Natural stone has a bit higher price range at $25 to $40 per square foot installed.

Fireplace Hearth

The hearth is the part of the fireplace where the fire burns. It is found underneath the mantel and is typically made of non combustible masonry materials like bricks, stone, tiles or concrete.

If the fireplace has doors that open and expose the flames to open air, the hearth must project to a clear space of at least 36 inches in front of the fireplace. At the same time, modern gas fireplaces that have sealed fronts or a fixed glass front do not require a hearth extension.

Some direct vent gas models also require a much less hearth space depending on the manufacturer’s recommendations. 

Recommendations for constructing the hearth must be followed exactly because they help prevent injuries and fire hazards.  

Furnace Enclosures, Doors and Screens

Covered patio with fireplace and glass screen

The majority of gas fireplaces have glass doors which help give the fireplace a more “finished” look. Aside from the added visual aesthetic, glass doors help the fire burn better. By enclosing a fireplace, the fire burns more and produces more heat.

Compared to a gas fireplace with no doors, an enclosed one will absorb and radiate the heat into a room far better. 

The glass used for doors and enclosures comes in a lot of styles and finishes and may be customized in any size. Adding a glass door usually costs around $300 to $500, depending on the size and style. 

When choosing the right door, make sure to opt for a design that will compliment the hearth, mantel, and surround of your gas fireplace.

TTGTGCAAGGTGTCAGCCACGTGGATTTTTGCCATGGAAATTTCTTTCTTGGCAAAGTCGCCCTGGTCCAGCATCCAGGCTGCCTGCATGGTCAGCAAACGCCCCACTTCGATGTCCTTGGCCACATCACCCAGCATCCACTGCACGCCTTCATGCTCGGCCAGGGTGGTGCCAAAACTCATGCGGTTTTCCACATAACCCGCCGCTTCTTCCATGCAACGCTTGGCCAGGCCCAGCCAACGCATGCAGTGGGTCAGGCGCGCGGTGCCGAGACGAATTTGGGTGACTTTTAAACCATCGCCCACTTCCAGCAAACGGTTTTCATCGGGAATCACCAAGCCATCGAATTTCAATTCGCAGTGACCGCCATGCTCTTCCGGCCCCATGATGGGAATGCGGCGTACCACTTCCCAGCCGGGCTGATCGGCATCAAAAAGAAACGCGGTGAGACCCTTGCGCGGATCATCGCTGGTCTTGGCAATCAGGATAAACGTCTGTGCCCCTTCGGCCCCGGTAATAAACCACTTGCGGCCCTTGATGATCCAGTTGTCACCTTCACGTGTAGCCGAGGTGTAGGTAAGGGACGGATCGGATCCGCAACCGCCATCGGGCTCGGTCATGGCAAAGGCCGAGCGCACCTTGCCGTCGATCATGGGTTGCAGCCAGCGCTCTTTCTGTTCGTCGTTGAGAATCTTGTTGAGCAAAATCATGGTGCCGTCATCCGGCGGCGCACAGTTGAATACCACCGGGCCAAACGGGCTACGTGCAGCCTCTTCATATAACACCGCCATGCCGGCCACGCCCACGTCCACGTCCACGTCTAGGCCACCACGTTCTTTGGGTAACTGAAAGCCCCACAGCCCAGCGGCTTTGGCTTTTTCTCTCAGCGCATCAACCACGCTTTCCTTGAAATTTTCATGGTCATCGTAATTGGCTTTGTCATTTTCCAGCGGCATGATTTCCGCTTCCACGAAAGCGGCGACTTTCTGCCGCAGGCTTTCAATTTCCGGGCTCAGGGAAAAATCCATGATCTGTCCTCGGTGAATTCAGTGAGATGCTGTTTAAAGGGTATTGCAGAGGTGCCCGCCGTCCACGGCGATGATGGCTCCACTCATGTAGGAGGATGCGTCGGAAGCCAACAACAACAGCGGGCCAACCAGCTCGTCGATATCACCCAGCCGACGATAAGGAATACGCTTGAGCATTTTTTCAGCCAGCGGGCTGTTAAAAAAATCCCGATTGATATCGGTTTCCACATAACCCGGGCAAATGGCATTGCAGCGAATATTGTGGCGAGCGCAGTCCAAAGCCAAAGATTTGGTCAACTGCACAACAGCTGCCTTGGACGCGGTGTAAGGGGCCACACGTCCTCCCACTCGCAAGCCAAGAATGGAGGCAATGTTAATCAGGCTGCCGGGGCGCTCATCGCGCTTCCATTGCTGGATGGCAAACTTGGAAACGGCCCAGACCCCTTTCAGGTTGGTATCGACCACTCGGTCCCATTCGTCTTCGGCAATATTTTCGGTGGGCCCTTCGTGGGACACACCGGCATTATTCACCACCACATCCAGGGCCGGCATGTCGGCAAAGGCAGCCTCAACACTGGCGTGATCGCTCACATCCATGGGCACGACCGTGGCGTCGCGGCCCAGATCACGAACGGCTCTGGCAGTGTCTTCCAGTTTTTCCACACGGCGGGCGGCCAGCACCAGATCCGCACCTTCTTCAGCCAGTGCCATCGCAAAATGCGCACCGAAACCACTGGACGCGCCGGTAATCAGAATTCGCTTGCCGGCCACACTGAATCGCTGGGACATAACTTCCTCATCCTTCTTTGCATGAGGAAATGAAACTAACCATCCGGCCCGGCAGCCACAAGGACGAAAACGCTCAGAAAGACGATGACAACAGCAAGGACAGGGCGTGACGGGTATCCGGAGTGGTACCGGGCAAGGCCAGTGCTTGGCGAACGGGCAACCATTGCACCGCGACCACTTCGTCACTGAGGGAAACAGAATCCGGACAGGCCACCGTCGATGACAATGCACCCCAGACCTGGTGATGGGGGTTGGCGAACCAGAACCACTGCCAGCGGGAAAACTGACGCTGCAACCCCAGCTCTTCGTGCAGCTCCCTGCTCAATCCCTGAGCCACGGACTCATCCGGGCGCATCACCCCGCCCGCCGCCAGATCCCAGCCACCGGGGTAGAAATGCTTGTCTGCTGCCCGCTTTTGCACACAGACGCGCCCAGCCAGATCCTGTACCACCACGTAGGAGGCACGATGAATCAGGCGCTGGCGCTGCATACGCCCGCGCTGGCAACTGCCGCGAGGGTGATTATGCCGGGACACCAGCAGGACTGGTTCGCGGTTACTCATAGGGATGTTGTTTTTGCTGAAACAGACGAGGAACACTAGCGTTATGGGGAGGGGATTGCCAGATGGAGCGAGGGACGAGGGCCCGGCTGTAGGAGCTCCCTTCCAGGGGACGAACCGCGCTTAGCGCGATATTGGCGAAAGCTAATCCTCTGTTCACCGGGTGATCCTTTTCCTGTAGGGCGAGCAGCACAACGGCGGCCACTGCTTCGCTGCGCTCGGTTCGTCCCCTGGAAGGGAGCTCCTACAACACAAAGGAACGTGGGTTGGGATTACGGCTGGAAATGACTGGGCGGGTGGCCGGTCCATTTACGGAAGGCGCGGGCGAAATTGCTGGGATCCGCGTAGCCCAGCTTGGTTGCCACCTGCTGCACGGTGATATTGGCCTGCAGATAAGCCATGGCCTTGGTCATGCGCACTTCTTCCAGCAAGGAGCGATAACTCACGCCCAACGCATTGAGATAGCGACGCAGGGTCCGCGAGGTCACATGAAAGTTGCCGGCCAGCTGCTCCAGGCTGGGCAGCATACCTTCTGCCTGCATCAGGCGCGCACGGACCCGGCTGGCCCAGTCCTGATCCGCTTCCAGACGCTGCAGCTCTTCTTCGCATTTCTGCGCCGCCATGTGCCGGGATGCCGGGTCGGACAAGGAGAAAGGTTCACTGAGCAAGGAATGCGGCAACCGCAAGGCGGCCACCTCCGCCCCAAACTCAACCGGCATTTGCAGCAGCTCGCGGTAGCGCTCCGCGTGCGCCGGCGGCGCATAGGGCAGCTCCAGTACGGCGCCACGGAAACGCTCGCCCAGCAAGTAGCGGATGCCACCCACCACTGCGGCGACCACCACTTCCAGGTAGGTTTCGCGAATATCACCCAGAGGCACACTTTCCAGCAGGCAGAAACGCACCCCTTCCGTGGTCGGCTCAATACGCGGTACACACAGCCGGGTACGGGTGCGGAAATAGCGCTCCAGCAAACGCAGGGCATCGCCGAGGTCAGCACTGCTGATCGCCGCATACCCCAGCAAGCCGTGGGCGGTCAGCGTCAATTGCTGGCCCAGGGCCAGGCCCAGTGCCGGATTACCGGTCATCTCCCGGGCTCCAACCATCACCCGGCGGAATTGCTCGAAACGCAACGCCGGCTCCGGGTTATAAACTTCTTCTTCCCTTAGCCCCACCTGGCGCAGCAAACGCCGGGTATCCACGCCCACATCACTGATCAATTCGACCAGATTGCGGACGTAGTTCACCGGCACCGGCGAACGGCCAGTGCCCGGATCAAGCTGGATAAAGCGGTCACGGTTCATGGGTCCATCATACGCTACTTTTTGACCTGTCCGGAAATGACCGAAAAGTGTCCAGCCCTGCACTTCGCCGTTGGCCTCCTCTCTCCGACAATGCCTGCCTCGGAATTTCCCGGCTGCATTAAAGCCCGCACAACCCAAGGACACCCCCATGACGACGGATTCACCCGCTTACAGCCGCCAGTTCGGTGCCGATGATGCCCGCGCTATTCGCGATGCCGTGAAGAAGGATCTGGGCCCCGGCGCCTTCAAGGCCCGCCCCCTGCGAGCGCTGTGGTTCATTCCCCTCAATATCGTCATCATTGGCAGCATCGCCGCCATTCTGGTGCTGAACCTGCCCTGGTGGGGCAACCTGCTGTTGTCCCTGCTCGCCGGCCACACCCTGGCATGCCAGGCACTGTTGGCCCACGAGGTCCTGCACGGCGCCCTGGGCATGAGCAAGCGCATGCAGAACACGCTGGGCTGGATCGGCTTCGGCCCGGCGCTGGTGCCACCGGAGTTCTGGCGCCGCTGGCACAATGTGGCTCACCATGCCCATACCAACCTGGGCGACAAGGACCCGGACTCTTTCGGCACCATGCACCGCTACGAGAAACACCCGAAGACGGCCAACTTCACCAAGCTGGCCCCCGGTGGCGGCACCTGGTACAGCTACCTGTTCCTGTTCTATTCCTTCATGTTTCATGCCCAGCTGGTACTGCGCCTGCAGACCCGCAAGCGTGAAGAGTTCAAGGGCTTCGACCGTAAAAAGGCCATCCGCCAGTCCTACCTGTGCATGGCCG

Lava Rocks

Lava rocks are a type of fire media suitable for use in indoor or outdoor propane or natural gas fireplaces and fire pits. It is a porous, light , dry or moisture free naturally occurring rock that absorbs heat. Because it is a very good conductor of heat, it is an efficient medium to increase combustion. 

Lava rocks do not only help with efficiency but they also give a gas fireplace a more rugged look. They come in a variety of size and colors and are practically maintenance free.

However, to ensure that they last, it is recommended that lava rocks must be removed and rinsed off with clean water, at least once a year.

In a gas fireplace, the lava rocks may be added before or after the logs are placed. They can be used as a base for the fireplace or a filler around the burner pan. Typically, a depth of 2 to 4 inches is the recommended amount of lava rocks for most gas fireplaces. 

Standard Dimensions for Gas Fireboxes

Room with white couches, stacked stone wall and white walls

Gas fireplaces can be anywhere from 20 inches to 60 inches, but the size you choose will ultimately depend on the area of the room and the height of the wall you plan to put it in.

For example, if you have a wall that is 8 feet or 96 inches tall, you wouldn’t put a 60 inch fireplace in it since it will be taking up most of the space.

Make sure to consider the room dimensions, scale and proportion when choosing the right size for fireplaces. But along with aesthetics, also keep in mind practical factors like the climate and the number of windows in the room to provide adequate heating in the space. 

Standard Dimensions for the Main Parts of a Fireplace

Opening Width – 24 inches to 48 inches (sizes vary in increments of 4, meaning 24 inches, 28 inches, 32 inches and so on)

Opening Height – 24 inches, 29 inches, 32 inches

Firebox Depth – 16 inches, 18 inches